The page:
Chinese sweet and sour spare ribs are marinated in a spunky and spirited elixir and then traditionally deep-fried before being devoured. We braise the sweetly sour ribs for a lovely velvetiness.
Traditional Chinese sweet and sour spare ribs tend to be marinated in a spunky and spirited elixir and then deep-fried before being devoured. But author Grace Young likes prefers to pan-fry and then braise the sweetly sour ribs. These ribs are then finished with lime juice and butter, a trick Hong Kong chefs rely on to lend a velvetiness and even more sourness to the ribs. They literally disappear within minutes. Originally published May 5, 2004.–Renee Schettler Rossi
Chinese Sweet and Sour Spareribs
- Quick Glance
- 25 M
- 3 H
- Serves 2 to 4
- 1 teaspoon salt
- 1/2 teaspoon sugar
- 1 teaspoon cornstarch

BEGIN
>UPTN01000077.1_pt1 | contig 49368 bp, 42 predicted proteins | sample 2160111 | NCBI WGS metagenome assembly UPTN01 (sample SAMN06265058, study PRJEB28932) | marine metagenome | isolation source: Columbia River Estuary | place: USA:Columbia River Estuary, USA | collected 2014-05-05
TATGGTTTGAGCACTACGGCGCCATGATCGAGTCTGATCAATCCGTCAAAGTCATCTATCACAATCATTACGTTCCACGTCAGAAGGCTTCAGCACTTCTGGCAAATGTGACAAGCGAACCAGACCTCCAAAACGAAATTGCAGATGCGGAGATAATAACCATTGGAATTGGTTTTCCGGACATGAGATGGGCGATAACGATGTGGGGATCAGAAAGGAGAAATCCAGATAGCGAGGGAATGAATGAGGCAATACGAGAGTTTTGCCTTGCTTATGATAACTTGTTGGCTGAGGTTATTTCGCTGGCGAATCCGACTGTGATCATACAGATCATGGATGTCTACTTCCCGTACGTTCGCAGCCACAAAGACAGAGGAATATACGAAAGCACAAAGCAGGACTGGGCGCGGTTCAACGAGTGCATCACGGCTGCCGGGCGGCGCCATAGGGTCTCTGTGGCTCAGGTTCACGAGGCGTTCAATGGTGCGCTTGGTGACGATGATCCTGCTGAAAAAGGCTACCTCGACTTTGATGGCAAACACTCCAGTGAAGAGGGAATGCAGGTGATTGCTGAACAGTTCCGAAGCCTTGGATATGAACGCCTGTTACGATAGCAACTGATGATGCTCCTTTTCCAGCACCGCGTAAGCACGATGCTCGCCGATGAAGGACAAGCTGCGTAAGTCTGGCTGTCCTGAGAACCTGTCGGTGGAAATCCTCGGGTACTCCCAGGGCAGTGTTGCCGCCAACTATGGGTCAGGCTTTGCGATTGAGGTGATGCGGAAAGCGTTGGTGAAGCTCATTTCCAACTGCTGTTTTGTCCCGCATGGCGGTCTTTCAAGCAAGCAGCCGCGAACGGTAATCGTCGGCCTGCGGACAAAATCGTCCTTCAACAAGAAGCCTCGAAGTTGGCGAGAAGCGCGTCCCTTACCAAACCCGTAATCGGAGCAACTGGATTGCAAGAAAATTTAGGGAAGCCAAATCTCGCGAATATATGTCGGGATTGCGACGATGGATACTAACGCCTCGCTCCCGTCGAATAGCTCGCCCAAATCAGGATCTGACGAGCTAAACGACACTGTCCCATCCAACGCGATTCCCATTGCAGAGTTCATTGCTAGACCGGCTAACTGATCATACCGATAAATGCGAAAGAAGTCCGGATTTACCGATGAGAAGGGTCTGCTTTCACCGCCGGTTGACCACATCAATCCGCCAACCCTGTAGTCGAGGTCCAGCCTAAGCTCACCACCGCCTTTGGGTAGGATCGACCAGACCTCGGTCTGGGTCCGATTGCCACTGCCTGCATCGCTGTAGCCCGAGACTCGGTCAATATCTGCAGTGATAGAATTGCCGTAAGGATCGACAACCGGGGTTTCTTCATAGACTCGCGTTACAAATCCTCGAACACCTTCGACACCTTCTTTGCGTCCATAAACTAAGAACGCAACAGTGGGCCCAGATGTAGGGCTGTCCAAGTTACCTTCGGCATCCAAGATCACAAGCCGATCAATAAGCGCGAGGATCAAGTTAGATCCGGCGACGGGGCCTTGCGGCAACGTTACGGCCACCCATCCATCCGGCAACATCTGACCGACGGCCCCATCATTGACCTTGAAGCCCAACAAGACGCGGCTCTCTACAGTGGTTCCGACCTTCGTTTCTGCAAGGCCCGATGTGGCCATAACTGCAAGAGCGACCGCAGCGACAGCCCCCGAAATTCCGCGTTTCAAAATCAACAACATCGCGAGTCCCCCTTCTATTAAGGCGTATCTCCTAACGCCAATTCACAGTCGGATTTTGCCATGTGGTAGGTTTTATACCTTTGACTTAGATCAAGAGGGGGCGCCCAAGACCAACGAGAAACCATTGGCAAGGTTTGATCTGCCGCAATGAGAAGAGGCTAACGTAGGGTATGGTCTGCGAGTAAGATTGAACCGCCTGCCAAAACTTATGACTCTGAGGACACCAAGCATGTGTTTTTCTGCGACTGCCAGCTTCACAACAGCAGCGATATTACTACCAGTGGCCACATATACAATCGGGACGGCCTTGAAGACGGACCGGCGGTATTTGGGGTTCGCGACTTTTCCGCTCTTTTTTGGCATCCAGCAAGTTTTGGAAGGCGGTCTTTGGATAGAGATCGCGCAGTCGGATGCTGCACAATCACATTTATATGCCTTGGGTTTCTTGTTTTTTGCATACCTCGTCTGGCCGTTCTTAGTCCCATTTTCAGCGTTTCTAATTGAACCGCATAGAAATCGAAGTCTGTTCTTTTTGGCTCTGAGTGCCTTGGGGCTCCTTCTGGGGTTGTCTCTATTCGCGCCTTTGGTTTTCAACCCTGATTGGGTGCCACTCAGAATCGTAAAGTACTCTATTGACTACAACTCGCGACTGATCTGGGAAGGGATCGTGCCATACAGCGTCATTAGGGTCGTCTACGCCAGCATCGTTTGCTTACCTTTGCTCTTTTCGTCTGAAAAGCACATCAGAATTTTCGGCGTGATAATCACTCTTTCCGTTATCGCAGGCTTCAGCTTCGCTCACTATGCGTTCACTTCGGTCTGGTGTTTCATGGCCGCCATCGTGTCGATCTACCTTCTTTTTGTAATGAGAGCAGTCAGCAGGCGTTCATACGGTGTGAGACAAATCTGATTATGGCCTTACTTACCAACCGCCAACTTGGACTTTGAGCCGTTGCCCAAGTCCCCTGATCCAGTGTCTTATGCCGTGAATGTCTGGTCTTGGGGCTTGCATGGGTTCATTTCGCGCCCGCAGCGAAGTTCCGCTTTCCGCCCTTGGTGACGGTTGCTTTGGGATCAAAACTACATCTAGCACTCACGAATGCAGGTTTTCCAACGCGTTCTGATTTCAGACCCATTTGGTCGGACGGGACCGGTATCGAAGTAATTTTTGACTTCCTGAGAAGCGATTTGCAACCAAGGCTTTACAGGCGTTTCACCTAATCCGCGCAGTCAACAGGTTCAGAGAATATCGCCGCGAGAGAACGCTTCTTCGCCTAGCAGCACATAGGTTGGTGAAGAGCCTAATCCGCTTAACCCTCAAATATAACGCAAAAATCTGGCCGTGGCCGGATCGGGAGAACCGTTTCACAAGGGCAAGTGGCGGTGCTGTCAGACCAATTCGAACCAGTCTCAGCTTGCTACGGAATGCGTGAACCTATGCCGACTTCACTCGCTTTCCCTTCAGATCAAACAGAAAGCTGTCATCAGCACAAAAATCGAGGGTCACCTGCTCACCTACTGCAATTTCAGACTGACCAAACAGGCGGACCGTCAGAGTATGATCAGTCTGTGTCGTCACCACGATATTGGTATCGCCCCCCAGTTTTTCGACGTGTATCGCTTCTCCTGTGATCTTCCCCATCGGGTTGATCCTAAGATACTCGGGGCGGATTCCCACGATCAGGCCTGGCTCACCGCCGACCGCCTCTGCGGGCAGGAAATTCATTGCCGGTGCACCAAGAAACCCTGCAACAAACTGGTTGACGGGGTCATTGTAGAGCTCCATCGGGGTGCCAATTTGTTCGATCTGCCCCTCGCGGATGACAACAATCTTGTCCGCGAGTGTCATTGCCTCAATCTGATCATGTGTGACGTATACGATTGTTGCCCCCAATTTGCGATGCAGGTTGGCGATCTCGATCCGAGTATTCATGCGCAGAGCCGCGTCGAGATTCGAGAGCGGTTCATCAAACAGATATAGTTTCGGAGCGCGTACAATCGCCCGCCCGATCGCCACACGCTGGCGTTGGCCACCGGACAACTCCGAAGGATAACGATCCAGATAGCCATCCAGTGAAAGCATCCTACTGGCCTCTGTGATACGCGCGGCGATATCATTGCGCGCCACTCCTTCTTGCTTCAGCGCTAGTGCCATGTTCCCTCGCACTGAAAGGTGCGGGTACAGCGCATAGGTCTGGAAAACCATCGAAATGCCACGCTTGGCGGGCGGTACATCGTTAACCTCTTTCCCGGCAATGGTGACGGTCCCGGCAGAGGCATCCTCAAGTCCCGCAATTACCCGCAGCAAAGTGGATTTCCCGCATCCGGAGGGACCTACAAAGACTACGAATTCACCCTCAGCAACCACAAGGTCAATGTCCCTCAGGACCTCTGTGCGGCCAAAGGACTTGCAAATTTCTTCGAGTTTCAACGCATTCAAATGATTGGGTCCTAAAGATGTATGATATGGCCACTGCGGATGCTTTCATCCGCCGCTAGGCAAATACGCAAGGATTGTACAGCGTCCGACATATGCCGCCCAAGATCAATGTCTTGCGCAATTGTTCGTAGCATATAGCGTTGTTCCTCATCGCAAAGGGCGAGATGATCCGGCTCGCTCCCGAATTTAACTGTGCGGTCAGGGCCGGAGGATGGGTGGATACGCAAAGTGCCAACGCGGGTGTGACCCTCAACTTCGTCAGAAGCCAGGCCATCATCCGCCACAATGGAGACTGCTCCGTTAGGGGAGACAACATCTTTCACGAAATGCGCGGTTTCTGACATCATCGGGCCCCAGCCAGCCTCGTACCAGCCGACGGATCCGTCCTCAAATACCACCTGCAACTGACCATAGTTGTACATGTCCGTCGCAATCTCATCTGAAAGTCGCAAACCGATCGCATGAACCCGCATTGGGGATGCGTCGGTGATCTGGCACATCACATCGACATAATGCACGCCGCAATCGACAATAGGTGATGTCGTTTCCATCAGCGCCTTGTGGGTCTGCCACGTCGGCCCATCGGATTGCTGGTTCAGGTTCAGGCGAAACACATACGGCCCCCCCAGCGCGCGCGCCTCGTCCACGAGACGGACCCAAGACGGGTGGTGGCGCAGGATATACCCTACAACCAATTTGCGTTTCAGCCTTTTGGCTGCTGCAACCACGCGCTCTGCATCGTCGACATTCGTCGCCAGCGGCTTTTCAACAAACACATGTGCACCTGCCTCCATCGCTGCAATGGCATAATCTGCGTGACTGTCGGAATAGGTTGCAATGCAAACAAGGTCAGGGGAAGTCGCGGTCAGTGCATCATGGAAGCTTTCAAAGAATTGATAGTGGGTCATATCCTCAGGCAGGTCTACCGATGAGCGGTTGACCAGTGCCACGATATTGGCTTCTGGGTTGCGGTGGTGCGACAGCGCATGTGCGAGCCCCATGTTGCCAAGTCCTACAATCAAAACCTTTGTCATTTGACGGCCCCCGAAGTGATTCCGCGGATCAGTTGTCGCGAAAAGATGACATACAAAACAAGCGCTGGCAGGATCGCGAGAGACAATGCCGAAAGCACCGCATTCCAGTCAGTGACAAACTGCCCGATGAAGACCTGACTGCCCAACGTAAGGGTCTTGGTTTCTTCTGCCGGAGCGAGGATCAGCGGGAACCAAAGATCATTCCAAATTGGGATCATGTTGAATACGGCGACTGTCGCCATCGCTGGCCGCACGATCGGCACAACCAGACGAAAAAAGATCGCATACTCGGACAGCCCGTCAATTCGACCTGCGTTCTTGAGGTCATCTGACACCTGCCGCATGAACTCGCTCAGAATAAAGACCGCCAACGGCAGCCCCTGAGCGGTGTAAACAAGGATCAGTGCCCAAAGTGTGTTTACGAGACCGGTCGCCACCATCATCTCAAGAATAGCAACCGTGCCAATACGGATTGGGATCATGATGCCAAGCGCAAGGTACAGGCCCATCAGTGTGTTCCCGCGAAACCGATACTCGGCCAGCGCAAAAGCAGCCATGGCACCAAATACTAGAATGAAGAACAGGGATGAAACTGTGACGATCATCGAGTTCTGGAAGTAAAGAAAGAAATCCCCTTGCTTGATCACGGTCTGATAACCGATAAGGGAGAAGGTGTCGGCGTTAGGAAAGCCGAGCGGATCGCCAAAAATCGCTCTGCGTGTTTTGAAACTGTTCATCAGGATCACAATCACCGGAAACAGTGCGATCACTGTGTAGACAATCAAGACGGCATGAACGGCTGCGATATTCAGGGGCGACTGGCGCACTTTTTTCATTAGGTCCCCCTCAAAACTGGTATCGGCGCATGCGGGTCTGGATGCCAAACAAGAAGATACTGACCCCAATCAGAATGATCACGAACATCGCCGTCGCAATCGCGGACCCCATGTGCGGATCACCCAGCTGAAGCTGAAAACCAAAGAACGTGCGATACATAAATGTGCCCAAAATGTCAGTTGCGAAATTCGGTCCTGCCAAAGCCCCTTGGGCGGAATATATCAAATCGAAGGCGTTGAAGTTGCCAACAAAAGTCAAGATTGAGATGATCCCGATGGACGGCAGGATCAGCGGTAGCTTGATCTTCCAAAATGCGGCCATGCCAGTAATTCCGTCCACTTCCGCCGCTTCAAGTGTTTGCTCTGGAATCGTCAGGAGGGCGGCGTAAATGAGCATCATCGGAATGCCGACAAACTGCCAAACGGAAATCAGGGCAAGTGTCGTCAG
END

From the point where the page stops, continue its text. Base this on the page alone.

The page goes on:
- 1 teaspoon Shao-Hsing rice wine or dry sherry
- 1/2 teaspoon soy sauce
- 1/2 teaspoon plus 1 tablespoon olive oil
- 1 1/2 pounds lean baby back pork spareribs, cut into single ribs
- 1/3 cup packed dark brown sugar
- 1/3 cup Chinkiang (Chinese black) or balsamic vinegar
- 1/3 cup water
- 1 teaspoon unsalted butter
- 1/2 teaspoon fresh lime juice
- 1 teaspoon lime zest, optional
- 1. In a large bowl, combine 1/2 teaspoon salt, the sugar, cornstarch, rice wine, soy sauce, and 1/2 teaspoon oil. Add the spareribs and combine. Cover and refrigerate for 1 hour.
- 2. Pat the ribs completely dry with paper towels. Heat a 14-inch flat-bottomed wok over high heat until a bead of water vaporizes within 1 to 2 seconds of contact. Swirl in the remaining 1 tablespoon oil and carefully add the spareribs, meat side down, spreading them in a single layer in the wok. Reduce the heat to medium and fry, undisturbed, for 5 minutes, letting the spareribs brown. Then, using a spatula, turn the spareribs over and fry an additional 2 minutes.
- 3. Carefully add the brown sugar, vinegar, the remaining 1/2 teaspoon salt, and water to the wok and bring to a boil over medium-high heat. Turn the ribs meat side down. Cover, reduce the heat to low, and simmer 1 to 1 1/2 hours, until the meat is tender. Add the butter and lime juice and stir to combine. Garnish with lime zest, if desired.